Park and recreation facilities provide a safe space for people to interact in a wide variety of activities. And with the arrival of the warmer summer months, more people are staying out later to take full advantage of recreational areas, such as tennis courts, playgrounds and running trails. During the summer, public spaces must be illuminated for longer hours to provide increased visibility and safety for patrons, and park and recreation facilities must manage their operating expenses responsibly while providing pleasant programs and opportunities to their communities.
Fluorescent lamps are the backbone of efficient lighting for many recreation complexes. Fluorescent lamps, HIDs and sodium lighting provide strong, consistent illumination for several applications. Used in outdoor lighting for basketball courts, sports fields and parking lots, the familiar lamps are an important part of operations. While park supervisors have started to make the move to higher efficiency, long-life LED lighting, most non-residential, high-output lamps still contain mercury. So, what is the proper way to dispose of these lamps when they have come to the end of their practical life?
For households, the EPA recommends boxing up fluorescent lamps and waiting for proper waste collection services to pick them up or dropping them off at a household hazardous waste facility. Park and recreation facilities use many more bulbs than the average home, and by federal law, non-residential fluorescent bulb users are required to follow specific guidelines to dispose of their spent lamps. However, recently, several state and national parks have been cited for improper handling of their spent fluorescent lamps. Whether tossing the bulbs in the solid municipal waste dumpster or burying the lamps on location, the improper disposal of used bulbs has become an environmental problem.
The mercury contained within the lamps is the issue. While perfectly safe when the lamp is in operation, mercury is a dangerous toxin if it comes into contact with people, animals, air and water. The amount of mercury contained in a small, household thermometer is enough to completely contaminate two Olympic-size swimming pools. A few broken fluorescent lamps on park grounds can contaminate the soil or natural water features, and ruin a facility’s reputation.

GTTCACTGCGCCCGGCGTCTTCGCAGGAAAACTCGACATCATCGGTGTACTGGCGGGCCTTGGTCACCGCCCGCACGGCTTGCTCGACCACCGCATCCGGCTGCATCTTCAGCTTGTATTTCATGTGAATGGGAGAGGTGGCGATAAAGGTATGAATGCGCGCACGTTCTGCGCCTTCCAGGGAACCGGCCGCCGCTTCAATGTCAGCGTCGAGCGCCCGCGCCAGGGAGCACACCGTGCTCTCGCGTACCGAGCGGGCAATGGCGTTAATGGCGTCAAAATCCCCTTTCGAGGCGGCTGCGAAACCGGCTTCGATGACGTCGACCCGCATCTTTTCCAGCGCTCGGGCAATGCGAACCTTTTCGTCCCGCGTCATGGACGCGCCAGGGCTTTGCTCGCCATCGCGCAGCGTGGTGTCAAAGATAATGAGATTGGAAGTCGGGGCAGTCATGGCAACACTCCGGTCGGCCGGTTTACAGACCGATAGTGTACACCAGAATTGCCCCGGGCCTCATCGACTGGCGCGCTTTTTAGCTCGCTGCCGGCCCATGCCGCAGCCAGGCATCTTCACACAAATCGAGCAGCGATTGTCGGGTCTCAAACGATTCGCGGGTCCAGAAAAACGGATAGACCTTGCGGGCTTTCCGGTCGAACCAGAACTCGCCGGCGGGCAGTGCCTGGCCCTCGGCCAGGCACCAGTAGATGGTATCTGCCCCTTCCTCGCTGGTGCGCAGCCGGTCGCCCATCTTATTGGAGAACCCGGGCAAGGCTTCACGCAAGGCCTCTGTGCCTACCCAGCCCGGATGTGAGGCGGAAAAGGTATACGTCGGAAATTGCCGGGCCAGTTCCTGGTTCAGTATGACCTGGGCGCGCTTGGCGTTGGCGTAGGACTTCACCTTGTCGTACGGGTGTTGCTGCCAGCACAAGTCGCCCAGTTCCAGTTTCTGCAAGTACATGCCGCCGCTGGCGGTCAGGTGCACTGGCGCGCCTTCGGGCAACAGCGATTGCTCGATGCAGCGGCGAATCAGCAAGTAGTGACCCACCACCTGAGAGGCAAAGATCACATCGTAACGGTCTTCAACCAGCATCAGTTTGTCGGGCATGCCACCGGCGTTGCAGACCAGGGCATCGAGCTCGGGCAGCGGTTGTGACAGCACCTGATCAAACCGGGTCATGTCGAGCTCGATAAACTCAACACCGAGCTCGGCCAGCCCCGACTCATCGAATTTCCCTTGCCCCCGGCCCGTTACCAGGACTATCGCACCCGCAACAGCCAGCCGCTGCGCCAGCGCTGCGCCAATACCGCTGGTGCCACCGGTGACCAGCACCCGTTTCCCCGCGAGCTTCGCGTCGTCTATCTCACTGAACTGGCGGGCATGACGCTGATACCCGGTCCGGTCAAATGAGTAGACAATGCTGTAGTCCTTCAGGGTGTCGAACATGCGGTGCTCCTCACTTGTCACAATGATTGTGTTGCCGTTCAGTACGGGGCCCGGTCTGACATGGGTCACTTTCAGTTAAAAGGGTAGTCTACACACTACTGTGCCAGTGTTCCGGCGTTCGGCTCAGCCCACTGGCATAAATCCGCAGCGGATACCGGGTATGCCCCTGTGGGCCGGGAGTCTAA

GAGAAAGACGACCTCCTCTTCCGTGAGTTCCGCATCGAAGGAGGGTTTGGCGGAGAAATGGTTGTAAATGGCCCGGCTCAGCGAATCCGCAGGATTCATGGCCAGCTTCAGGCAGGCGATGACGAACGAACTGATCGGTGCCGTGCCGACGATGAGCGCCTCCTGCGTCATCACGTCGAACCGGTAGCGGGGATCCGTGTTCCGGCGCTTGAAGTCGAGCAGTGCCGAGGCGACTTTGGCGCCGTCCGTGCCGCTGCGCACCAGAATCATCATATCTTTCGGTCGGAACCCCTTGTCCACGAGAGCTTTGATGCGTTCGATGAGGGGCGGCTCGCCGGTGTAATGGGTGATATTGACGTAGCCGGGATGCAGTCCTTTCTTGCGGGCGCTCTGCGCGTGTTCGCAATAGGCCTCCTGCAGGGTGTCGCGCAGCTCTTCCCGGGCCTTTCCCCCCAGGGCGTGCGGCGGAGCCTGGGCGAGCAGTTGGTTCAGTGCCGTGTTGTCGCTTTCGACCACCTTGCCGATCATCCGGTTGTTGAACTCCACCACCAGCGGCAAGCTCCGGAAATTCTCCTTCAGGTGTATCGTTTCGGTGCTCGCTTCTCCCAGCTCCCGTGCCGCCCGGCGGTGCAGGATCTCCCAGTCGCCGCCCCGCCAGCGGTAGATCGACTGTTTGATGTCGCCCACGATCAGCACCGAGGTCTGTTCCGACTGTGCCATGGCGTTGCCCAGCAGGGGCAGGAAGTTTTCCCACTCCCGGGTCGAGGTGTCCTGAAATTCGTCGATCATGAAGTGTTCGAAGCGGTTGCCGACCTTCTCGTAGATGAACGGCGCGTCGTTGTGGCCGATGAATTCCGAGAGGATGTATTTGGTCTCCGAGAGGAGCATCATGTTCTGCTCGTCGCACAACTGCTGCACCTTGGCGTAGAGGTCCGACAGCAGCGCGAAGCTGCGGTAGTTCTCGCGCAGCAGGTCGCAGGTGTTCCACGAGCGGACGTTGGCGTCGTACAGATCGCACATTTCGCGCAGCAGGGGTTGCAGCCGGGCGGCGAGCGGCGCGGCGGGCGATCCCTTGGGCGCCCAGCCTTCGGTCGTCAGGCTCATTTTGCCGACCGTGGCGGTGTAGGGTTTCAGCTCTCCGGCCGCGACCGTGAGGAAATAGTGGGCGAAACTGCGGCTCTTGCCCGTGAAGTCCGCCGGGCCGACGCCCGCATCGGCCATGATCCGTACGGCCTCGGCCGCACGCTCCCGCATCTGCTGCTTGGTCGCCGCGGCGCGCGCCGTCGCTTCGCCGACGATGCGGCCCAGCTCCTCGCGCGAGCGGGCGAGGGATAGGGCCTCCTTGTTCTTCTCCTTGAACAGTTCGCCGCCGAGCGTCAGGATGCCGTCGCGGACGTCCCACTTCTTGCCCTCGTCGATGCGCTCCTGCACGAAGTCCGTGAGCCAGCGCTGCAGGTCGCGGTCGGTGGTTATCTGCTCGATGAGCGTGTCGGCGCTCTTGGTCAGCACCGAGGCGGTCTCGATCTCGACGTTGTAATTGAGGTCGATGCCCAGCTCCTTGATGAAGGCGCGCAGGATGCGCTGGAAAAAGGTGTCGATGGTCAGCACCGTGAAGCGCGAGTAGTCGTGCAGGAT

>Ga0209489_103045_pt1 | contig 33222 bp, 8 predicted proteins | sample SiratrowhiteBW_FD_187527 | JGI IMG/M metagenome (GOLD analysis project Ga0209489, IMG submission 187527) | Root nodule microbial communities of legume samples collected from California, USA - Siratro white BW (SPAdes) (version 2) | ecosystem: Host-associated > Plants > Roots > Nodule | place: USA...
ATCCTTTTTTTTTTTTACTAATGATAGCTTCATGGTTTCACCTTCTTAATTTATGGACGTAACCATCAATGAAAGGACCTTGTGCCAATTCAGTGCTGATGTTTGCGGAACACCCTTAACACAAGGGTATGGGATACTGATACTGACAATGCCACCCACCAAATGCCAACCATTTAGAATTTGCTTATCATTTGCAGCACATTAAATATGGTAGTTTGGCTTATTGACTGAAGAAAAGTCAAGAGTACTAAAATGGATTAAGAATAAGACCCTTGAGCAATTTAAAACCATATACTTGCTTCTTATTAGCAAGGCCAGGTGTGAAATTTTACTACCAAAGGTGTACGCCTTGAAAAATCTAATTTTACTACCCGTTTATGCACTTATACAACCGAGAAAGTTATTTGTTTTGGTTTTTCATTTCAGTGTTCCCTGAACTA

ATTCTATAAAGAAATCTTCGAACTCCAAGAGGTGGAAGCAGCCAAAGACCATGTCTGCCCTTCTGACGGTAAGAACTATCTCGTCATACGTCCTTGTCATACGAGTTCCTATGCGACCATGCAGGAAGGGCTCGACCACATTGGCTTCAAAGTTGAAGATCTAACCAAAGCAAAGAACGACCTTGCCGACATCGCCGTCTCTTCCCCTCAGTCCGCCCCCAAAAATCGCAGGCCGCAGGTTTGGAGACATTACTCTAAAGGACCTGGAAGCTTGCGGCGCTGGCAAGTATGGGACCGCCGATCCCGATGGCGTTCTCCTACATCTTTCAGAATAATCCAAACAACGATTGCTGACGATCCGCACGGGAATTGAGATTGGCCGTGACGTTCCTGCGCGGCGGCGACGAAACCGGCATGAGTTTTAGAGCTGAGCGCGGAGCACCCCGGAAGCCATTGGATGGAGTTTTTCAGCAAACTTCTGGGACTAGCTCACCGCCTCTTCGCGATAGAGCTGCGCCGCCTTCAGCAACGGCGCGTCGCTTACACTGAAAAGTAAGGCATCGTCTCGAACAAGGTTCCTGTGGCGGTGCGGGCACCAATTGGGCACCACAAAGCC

The public looks to its parks as the model of environmental stewardship. Many people actually learn much of their best environmental habits from park leadership, so it becomes all the more important to set the example and properly handle fluorescent waste, not to mention it is an integral part of remaining EPA compliant.
Single parks and facilities using a limited number of lamps might consider boxing and storing them until it is worthwhile to ship them off for recycling. There are services, like Lighting Resources, that sell specially lined boxes that protect the environment, should a lamp be accidentally broken. The agency simply stores the used lamps in the box, until it’s full and then return it, using prepaid postage.
For towns and communities, lamp recycling can be consolidated. Using a system like a BulbEater® drum-top crusher can make recycling efficient and easy. According to Jake Vest, trades manager at the Village of Northbrook, Illinois Park District, “We recycle all of the bulbs from our facility as well as the Village facilities. Residents can also drop bulbs off at the Village of Northbrook and we recycle those as well.”
Once a 55-gallon drum is filled with crushed bulbs, the user sets up a hazardous-waste pickup with a licensed handler, and in return, gets a certificate of recycling that fulfills EPA recordkeeping requirements. Bulbs are recycled at certified processing facilities where the mercury from the bulb, as well as the aluminum fixtures, glass tubing and other materials are reclaimed for reuse.
The city of Naperville, Illinois, has filled two drums of lamps (approximately 1,350 bulbs, each) since purchasing a BulbEater® two years ago and hopes to change out all its fluorescent lamps with LED replacements, as the older lamps burn out. Using the bulb crusher has given the city the ability to safely coordinate the retrofit and keep its storage space footprint well-managed.
When considering the disposal of large lamps, like high-pressure sodium lamps used to illuminate sports fields, PalletPak Recycling Kit programs offer a safe way to recycle bulkier fixtures and reflector lamps.
With environmentally sound practices on so many people’s mind, it is important for park systems to be aware of the safe, proper way to dispose of their lamps. Box and store, shipping or crushing bulbs are three options for disposing of used CFLs, linear bulbs and high-density lamps. Choosing to work with a reputable hazardous-waste handling partner, like TerraCycle® that can provide documented proof of responsible recycling will give your organization the peace of mind that comes with operating professionally.
For more information, check out EPA Government standards for disposing of bulbs that contain mercury.
Bobby Farris is General Manager for TerraCycle Regulated Waste.